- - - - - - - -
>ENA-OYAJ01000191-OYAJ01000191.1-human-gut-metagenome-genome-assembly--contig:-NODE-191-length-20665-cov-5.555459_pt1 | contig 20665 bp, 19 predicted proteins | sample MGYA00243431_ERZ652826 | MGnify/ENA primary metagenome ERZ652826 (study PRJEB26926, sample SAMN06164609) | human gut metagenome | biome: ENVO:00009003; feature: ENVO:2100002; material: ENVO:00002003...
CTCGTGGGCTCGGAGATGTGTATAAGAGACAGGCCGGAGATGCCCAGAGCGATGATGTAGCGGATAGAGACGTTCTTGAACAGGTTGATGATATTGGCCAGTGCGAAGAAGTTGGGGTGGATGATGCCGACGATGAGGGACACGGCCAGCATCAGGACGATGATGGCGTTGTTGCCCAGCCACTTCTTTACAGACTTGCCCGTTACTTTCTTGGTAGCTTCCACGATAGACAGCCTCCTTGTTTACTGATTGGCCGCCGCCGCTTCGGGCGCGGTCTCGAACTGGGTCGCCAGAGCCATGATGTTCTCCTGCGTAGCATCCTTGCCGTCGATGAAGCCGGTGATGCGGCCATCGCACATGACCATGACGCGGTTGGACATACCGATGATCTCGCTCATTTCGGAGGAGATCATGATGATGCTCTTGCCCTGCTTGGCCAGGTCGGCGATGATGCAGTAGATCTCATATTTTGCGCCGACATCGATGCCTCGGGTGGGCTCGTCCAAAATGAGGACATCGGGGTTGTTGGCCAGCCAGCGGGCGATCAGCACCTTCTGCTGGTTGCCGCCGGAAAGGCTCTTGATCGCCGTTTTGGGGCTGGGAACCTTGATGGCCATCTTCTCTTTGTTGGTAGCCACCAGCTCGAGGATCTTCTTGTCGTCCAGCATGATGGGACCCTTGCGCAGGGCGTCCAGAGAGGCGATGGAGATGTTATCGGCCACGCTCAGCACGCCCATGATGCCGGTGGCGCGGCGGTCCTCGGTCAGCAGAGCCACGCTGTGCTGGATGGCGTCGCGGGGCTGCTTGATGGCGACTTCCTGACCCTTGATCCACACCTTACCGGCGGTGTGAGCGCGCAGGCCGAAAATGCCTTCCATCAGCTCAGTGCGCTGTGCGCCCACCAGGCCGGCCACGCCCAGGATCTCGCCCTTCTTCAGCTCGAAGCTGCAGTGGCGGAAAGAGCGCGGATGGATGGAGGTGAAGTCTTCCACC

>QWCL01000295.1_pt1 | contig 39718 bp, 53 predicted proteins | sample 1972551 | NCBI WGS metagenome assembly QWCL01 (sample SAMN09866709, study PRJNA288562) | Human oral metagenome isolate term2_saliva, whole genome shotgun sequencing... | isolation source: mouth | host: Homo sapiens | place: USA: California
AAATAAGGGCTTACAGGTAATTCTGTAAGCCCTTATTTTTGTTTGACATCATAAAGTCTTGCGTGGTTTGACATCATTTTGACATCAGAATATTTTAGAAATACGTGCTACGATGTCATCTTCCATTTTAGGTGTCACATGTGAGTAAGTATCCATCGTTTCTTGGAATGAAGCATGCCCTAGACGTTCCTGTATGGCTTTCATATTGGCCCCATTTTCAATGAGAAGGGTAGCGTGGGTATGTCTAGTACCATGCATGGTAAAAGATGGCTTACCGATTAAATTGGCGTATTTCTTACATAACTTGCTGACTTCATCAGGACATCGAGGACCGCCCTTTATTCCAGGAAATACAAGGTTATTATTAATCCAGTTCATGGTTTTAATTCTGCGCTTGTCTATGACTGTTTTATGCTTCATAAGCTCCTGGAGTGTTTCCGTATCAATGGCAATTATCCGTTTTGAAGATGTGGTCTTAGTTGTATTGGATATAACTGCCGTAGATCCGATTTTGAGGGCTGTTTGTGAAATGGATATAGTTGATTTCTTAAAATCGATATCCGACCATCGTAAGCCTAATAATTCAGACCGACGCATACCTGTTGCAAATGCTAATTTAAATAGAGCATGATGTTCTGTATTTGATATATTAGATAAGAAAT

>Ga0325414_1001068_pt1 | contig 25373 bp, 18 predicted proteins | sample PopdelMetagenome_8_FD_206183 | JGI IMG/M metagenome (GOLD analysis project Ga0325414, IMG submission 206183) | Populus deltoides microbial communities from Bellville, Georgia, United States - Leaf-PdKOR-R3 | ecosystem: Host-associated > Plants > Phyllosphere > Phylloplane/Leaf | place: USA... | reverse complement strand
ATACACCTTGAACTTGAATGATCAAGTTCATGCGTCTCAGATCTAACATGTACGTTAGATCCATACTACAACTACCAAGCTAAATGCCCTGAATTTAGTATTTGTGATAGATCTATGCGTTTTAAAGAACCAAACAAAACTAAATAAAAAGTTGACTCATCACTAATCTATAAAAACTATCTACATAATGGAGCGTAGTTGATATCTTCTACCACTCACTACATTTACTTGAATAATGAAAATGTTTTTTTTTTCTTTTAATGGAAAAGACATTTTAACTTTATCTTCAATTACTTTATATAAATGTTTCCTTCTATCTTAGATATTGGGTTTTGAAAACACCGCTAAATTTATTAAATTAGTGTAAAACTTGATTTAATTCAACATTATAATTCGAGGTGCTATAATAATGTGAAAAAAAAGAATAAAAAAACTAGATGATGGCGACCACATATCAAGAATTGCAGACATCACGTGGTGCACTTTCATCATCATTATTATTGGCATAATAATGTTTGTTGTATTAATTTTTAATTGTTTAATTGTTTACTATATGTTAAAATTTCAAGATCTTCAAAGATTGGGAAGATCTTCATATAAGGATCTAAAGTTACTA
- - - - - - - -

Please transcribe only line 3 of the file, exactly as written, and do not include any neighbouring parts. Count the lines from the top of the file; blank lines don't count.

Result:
>QWCL01000295.1_pt1 | contig 39718 bp, 53 predicted proteins | sample 1972551 | NCBI WGS metagenome assembly QWCL01 (sample SAMN09866709, study PRJNA288562) | Human oral metagenome isolate term2_saliva, whole genome shotgun sequencing... | isolation source: mouth | host: Homo sapiens | place: USA: California